Total-Body Boxing Workout for Women

Ready for a new workout that packs a punch? Then train like a champ with this boxing routine for women.
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The first rule of fight club is that there is no fight club. But that’s not exactly true. Boxing is making a comeback in the fitness world, and boutique boxing studios are sweeping the nation. Why the resurgence?

“Boxing is highly effective in increasing your heart rate in a short amount of time,” says Kollins Ezekh, ACE-certified group fitness expert and director of programming at Mayweather Boxing + Fitness. “That makes it good for high-intensity interval training (HIIT), which is one of the most effective ways to get into shape. A 45-minute boxing training session will target nearly every muscle group in your body, torch calories, burn fat and create lean muscle.”

Boxing Benefits

Becoming fit, lean and toned are all great side effects of learning the sport of boxing. “It’s especially great for toning your arms and abs and really targeting those problem areas for many women,” Ezekh says. “With each punch, you are actively engaging your upper-body and core muscles without adding additional weight, which means you’ll tone without bulking.” Other, possibly unexpected, benefits include the following:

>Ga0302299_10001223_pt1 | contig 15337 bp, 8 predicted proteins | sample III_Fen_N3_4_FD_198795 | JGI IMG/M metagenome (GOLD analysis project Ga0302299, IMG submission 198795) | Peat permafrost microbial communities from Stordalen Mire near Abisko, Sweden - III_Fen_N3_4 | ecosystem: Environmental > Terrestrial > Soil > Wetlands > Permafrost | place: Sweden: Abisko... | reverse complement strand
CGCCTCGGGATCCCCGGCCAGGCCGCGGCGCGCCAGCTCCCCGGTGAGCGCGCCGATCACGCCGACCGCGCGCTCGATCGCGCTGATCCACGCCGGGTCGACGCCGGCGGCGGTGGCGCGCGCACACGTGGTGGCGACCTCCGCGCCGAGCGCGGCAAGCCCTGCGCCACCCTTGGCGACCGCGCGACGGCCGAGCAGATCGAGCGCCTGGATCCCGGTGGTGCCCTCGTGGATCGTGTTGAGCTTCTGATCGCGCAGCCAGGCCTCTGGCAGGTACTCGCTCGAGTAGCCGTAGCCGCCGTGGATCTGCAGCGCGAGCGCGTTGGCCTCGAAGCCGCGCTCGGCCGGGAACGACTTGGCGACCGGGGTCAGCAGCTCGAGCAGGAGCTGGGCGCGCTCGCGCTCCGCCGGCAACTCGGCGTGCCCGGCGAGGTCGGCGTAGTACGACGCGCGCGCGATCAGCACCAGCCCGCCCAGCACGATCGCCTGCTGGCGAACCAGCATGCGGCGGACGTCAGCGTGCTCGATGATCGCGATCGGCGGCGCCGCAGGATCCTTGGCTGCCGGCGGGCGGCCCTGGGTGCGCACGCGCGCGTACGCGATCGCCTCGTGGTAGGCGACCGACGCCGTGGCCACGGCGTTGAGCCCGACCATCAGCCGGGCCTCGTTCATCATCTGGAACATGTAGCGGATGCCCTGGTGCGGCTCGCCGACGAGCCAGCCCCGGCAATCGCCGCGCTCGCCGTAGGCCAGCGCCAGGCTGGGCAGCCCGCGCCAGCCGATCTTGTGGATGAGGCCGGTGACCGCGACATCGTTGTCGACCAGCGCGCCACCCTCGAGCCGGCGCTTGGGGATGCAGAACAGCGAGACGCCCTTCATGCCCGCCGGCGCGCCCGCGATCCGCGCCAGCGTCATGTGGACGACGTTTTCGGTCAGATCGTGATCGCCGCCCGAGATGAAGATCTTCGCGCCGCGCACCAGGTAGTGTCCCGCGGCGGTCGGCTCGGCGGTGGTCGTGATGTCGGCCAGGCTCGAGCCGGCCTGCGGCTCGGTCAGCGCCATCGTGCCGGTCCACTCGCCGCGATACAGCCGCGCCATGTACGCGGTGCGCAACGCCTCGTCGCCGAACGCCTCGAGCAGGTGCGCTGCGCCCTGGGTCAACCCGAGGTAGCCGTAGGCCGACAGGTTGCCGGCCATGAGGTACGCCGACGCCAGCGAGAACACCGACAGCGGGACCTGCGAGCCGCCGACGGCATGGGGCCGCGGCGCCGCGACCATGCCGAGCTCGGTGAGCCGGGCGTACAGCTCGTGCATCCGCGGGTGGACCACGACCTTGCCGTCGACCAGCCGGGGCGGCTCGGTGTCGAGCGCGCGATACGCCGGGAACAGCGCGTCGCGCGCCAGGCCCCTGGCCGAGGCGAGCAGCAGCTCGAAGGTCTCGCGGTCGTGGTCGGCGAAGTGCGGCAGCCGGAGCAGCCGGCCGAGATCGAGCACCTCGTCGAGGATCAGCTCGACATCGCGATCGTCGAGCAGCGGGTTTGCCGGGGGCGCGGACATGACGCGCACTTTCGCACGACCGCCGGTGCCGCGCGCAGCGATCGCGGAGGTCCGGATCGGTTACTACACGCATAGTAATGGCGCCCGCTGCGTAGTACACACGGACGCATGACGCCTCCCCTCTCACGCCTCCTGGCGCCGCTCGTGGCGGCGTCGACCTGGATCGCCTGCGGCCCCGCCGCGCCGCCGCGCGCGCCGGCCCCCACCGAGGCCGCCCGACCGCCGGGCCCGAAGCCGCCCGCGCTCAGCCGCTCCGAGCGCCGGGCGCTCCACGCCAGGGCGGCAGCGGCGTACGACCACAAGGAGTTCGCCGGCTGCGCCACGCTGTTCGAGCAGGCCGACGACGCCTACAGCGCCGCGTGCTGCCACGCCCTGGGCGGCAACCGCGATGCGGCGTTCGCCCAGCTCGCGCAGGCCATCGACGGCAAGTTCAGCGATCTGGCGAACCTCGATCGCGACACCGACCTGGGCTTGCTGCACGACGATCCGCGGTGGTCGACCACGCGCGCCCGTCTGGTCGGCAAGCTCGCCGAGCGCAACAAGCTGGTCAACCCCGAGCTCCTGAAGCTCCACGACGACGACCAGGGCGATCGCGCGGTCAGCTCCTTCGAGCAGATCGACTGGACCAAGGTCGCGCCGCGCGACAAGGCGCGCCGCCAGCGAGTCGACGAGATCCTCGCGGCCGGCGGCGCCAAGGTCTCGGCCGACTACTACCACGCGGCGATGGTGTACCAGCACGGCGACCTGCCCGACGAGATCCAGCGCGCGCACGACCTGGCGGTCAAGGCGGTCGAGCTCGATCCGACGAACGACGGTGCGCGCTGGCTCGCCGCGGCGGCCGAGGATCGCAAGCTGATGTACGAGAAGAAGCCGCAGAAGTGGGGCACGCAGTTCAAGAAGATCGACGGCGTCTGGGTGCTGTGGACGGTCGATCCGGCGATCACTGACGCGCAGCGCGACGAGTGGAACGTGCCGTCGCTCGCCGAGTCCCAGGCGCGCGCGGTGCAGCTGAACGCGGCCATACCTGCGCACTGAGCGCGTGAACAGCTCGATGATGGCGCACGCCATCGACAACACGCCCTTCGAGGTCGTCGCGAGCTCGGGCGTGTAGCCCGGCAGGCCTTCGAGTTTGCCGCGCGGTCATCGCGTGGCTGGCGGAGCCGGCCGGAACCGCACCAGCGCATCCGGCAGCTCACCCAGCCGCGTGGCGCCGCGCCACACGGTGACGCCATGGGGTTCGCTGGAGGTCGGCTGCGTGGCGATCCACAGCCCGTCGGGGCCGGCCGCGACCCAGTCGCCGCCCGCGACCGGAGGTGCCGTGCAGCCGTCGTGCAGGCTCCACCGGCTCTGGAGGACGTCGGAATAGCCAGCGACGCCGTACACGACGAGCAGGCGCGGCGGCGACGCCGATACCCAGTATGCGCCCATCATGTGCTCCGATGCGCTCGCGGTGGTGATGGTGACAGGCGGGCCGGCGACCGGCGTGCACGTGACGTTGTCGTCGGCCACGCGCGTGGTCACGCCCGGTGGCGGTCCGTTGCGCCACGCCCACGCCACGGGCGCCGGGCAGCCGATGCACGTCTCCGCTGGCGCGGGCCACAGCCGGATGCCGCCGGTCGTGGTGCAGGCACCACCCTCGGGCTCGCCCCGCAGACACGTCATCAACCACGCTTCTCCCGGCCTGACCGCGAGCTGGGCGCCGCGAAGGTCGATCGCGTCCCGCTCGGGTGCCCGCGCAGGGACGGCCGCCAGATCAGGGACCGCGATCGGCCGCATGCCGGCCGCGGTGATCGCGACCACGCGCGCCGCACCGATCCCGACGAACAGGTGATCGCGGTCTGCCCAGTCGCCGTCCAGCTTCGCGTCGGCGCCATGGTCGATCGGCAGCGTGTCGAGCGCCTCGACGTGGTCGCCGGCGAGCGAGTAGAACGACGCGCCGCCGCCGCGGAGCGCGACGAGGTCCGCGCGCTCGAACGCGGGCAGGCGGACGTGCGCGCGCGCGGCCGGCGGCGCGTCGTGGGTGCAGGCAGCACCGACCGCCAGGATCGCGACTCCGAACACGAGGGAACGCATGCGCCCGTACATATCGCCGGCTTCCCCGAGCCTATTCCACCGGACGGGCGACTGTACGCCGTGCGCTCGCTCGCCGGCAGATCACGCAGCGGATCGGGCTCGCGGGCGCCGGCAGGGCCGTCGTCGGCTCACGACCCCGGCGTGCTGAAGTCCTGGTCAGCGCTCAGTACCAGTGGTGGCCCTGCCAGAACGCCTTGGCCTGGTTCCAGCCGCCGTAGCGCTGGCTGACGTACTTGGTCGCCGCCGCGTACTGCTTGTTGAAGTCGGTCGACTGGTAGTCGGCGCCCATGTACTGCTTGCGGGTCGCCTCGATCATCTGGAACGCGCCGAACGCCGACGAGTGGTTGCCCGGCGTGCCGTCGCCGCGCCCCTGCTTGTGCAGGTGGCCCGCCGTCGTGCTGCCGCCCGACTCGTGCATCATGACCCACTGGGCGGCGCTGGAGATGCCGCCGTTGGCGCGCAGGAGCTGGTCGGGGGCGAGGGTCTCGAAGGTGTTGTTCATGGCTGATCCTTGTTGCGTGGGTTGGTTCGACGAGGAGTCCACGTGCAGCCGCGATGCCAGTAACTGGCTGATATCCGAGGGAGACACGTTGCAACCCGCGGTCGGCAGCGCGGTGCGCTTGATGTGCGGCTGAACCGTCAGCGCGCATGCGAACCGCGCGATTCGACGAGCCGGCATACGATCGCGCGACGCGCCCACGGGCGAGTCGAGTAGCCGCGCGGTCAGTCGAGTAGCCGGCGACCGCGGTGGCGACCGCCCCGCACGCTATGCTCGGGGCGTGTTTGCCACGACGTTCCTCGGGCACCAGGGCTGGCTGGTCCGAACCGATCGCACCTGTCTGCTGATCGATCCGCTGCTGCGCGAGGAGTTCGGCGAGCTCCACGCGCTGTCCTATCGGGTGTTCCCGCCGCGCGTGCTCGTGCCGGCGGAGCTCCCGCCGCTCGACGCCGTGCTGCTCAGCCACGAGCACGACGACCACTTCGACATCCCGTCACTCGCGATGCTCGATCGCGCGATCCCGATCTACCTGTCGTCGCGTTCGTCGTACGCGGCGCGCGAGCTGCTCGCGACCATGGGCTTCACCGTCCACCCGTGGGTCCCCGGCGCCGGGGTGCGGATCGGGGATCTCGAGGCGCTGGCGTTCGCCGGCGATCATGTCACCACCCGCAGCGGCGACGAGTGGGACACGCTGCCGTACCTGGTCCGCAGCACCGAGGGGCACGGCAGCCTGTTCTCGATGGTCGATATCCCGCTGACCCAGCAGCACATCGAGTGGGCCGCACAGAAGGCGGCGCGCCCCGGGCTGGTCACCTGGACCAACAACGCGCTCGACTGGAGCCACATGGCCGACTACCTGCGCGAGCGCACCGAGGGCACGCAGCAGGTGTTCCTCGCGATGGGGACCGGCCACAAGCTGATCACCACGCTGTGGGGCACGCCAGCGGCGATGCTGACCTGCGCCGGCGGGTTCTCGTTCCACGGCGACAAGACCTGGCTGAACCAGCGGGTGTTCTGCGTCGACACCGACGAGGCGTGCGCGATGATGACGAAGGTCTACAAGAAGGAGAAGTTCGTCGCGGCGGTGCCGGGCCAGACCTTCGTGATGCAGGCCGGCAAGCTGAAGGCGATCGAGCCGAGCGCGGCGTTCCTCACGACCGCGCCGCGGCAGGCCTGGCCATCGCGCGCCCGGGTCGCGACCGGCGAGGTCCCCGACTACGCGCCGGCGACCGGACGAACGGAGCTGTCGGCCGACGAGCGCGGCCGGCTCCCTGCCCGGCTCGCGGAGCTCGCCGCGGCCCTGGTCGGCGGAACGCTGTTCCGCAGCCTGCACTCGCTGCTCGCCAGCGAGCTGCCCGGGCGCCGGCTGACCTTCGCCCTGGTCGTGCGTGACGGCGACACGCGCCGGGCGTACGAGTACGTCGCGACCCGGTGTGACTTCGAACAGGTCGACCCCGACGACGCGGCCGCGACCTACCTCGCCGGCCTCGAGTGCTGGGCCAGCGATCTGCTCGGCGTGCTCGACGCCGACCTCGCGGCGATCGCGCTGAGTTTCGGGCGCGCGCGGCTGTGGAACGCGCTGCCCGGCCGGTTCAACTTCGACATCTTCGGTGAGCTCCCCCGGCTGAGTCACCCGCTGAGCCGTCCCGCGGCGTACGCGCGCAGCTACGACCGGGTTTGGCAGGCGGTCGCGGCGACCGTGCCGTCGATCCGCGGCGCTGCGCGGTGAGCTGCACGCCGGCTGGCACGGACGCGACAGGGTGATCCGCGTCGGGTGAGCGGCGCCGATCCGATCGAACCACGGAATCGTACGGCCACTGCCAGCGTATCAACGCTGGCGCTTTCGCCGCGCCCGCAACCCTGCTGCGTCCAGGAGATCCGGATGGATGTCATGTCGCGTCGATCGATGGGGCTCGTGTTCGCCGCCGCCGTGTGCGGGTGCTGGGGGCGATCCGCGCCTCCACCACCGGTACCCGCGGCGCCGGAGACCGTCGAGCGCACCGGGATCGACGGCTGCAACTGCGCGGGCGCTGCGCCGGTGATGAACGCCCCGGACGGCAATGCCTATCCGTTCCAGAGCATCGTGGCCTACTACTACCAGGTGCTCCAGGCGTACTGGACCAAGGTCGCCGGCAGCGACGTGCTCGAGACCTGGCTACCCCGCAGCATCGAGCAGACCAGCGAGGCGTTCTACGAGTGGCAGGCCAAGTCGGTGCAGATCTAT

• Self-defense. Women can learn how to defend and protect themselves from dangerous situations by throwing proper punches. You will undoubtedly feel more confident knowing that you are developing a practical and valuable skill from a safety standpoint.
  • Stress relief. Having a bad day? Take it out on the bag. Boxing is highly therapeutic because the act of hitting a heavy bag as hard as you can is emotionally satisfying.
  • Empowerment. Through boxing, you can really become your own inner champion. Boxing allows women to push their bodies to the limit and test their mental strength and stamina. After conquering a boxing workout, women can carry the same feeling of confidence and strength with them throughout every aspect of life.

Conditioning Circuits Show Results

Now, if you aren’t ready to start taking punches, no worries. As one of the most dominant boxers of all time, Floyd Mayweather capitalized on his impressive level of conditioning while competing in the ring. That means that there’s no need for you to actually fight an opponent to reap the benefits of this sport — in fact, much of boxing’s magic happens long before you step into a ring.

“We always include both a fitness and boxing component in each workout,” Ezekh says. “A combination of heavy bag work and conditioning circuits on the floor effectively targets the whole body, simultaneously leaning you out and building strength.”

Floyd Mayweather–Approved Workout

In the words of Mayweather, “Your health is your wealth.” Although the following routine has been adapted, it mimics his typical training regimen:

Jump Rope

Jumping rope is a great tool that boxers use to stay lean and build their cardio base. Plus, it requires good hand-foot coordination, which is crucial to moving around the ring and staying elusive. Jumping at different tempos provides a great workout. Jump slow and steady for 20 seconds, then increase the pace by either jumping faster, double jumping or increasing the height in order to simulate the flow of a real fight. The most important thing is to remember to stay light on your toes. (Jump rope for three minutes.)